In the spirit of starting as you mean to go on, the Auris’ interior is perfectly adequate if a little uninteresting.
The dash is dominated by a flat panel of piano black plastic that houses the infotainment screen and a clock readout that would look dated on an early ‘80s digital watch. Climate controls are, mercifully, physical buttons that are easy to use on the move.
Material quality is reasonably good but, again, doesn’t stand out. A Mazda 3 features similar feeling plastics on the centre console and dash but we heard very occasional squeaks and rattles in our test car’s cabin that wouldn’t be found on Mazda and Honda rivals. The dials are clear and easy to read but the screen nestled between them features some rather dated looking graphics.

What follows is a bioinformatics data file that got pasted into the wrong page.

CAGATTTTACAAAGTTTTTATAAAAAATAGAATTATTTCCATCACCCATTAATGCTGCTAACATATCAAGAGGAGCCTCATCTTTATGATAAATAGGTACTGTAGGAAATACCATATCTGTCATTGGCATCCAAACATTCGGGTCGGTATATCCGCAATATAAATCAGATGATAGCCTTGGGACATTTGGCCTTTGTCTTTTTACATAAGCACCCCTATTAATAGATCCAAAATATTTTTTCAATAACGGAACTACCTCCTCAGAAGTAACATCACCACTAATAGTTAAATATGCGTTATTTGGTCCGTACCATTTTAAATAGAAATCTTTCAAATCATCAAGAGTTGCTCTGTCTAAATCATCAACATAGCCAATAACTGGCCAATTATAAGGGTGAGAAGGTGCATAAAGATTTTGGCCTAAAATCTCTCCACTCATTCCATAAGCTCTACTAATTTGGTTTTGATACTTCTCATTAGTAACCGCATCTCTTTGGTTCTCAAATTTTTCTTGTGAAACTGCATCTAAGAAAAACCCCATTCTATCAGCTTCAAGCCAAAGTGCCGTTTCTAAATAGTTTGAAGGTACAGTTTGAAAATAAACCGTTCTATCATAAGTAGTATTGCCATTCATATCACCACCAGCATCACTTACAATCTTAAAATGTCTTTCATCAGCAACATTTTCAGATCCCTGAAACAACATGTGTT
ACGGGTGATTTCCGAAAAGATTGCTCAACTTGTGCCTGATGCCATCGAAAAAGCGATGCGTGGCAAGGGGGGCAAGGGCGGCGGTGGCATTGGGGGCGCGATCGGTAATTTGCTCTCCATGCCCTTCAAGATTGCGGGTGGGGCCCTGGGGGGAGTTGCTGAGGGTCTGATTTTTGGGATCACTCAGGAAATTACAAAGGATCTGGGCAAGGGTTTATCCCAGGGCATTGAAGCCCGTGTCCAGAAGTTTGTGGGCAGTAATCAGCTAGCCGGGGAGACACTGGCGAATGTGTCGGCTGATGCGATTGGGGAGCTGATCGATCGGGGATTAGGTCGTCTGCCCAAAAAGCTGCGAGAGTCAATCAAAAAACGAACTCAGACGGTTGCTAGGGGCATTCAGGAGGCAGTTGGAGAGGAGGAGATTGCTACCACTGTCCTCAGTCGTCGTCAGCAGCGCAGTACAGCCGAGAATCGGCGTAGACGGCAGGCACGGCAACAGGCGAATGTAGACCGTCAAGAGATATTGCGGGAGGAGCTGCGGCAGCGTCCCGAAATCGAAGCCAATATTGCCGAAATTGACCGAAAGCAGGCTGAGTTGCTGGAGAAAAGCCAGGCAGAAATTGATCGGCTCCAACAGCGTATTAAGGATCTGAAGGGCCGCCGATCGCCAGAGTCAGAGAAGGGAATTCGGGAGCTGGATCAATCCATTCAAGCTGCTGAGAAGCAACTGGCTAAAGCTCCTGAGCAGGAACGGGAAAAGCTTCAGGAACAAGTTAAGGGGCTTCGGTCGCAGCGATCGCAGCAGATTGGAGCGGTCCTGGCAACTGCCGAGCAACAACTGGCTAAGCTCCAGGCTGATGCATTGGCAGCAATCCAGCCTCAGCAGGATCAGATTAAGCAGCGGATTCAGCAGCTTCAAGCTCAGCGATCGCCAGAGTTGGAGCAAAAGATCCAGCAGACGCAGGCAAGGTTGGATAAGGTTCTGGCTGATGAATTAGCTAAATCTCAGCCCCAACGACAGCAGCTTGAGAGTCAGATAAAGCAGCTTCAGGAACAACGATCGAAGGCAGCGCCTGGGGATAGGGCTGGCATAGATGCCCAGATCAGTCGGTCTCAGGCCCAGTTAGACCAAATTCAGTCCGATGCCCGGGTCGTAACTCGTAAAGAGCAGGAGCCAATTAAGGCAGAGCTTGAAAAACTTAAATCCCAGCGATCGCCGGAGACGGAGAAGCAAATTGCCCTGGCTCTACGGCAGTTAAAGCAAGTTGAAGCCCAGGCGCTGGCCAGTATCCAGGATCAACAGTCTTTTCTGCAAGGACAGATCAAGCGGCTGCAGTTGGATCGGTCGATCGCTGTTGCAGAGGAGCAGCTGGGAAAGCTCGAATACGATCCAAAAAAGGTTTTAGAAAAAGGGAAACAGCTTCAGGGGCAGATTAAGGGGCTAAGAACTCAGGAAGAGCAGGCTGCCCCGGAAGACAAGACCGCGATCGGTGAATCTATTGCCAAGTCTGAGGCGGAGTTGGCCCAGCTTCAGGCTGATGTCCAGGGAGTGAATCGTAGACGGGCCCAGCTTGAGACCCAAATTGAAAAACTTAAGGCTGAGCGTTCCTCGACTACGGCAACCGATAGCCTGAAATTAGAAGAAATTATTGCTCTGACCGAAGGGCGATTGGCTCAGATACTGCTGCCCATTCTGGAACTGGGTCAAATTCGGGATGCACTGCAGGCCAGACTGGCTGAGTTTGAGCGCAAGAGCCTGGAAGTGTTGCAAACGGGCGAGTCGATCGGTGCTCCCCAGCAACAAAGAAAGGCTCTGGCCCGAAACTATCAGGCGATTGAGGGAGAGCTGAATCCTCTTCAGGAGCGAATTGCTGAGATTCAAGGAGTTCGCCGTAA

The Auris interior is well built and functional, but a little too Yawnsville for our liking
All versions except the entry-level car come with Toyota’s Touch 2 seven-inch touchscreen infotainment system, which makes the interior look more hi-tech, while the rest of the dashboard’s controls are sensibly laid-out and easy to operate.
Toyota’s Touch 2 infotainment system with a seven-inch touchscreen is standard on all but the entry- level model. It adds an air of modernity to the otherwise dated interior, but it’s in a completely different league to rivals, in particular, the VW Golf. It’s like comparing an iPhone 4 to a 7.